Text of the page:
27 February 2013

Proposed New York Legislation Will Allow Access to Adoptees' Birth Records

source: http://img.ehowcdn.com/article-new/ehow/images/a01/t3/av/copy-birth-certificate-800x800.jpg


Most of us are familiar with how difficult it can be to get any vital record, never mind when you are an adoptee and seek your original birth certificate.

According to an e-mail sent out by the German Genealogy Group on Long Island (and published by Dick Eastman),

The Adoptee Bill(s) of Rights would repeal the 1935 legislation that sealed in perpetuity the original birth certificates, and thus the original identities, of anyone adopted in the state of New York.

The Bill permits an adopted adult to access birth certificates and medical histories when they reach the age of 18. It also creates a contact preference to be filed by the birth parents...

Do read the full post and learn what you can do to help this measure pass!  As with many efforts to increase vital records access the voice of the genealogical and family history community need to be heard.

Though it’s nice to report on news where access to vital records might be expanded, unfortunately, most of the recent news has been about continued efforts to limit access to the Death Master File et al.  Do periodically check the website for the Records Preservation and Access Committee to keep abreast of threats to records access.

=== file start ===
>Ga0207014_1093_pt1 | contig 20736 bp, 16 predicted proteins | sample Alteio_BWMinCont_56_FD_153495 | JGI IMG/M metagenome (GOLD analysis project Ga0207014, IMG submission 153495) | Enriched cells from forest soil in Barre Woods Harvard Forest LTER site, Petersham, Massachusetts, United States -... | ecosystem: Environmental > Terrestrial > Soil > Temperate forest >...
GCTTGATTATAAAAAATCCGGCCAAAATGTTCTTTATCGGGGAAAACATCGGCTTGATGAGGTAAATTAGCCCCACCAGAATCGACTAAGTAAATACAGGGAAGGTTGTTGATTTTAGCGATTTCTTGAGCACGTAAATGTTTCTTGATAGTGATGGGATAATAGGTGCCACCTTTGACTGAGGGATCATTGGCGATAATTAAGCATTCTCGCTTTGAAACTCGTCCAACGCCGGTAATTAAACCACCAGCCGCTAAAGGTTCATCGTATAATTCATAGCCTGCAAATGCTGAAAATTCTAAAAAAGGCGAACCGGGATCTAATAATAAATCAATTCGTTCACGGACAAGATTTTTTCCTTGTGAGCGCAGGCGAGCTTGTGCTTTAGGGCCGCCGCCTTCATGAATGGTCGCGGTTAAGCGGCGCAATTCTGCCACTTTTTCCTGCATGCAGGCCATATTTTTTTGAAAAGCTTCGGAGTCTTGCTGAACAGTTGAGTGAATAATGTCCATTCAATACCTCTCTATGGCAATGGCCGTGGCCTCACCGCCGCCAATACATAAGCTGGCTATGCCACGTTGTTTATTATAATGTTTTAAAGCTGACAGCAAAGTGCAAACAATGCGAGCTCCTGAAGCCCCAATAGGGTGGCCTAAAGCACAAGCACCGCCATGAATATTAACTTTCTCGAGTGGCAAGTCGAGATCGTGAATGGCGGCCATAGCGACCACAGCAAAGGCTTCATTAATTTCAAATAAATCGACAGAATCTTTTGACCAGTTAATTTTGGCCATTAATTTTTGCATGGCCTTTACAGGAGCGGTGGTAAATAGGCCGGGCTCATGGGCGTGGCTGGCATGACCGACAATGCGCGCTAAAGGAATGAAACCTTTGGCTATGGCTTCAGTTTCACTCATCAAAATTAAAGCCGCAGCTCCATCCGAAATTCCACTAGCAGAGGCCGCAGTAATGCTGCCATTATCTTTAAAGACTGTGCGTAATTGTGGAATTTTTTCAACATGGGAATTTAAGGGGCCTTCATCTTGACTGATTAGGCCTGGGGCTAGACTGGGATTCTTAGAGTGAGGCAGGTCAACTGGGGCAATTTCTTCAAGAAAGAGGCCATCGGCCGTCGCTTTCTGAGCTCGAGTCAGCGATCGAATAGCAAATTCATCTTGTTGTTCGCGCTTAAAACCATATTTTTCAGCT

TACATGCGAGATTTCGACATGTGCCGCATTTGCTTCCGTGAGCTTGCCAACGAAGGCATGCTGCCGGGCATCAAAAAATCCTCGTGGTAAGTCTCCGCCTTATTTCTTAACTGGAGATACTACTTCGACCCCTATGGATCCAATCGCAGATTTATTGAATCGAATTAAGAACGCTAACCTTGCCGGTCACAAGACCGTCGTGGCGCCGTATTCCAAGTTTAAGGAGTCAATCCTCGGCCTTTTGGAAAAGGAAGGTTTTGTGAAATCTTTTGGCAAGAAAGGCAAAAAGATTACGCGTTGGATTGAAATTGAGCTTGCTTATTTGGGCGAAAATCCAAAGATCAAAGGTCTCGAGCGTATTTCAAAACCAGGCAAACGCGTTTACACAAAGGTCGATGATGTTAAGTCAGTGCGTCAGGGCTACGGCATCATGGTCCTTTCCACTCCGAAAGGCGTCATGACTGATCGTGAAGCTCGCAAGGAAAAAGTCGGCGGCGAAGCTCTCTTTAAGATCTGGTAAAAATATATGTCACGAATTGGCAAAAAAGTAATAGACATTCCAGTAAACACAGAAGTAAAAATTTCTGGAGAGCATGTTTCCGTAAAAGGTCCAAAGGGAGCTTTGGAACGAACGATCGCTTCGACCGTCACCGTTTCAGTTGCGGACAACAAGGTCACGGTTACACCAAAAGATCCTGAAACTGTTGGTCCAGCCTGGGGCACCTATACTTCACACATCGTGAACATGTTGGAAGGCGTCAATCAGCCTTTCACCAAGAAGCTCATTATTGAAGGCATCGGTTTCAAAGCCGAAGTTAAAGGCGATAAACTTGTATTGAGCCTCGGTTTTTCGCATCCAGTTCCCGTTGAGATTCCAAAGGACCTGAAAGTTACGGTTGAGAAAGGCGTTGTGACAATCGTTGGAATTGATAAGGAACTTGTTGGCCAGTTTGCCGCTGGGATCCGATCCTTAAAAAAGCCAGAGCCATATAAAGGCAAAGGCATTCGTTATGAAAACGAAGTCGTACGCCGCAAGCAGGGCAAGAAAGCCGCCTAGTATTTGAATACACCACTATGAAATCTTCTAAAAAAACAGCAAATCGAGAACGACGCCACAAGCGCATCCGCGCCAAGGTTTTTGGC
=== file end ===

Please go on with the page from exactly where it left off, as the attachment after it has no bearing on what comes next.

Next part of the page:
Do you know of another state where vital records access might be expanded?


Editor's Note: There was also a recent post about OH and a proposed bill to open birth certificates to adoptees.

Editor's Note: I came across this interesting article -- Adoptee Rights & Access to Their Original Birth Certificates.  It brings up a number of interesting points.  One which jumped out at me is that until an adoption is finalized, many of the "original" birth certificates were publicly available at the local county clerk's office. Only "after" an adoption did they become sealed or amended. This would be true in a state like NC, where I live, and non-certified copies of vital records are pretty much public record as soon as they are recorded.


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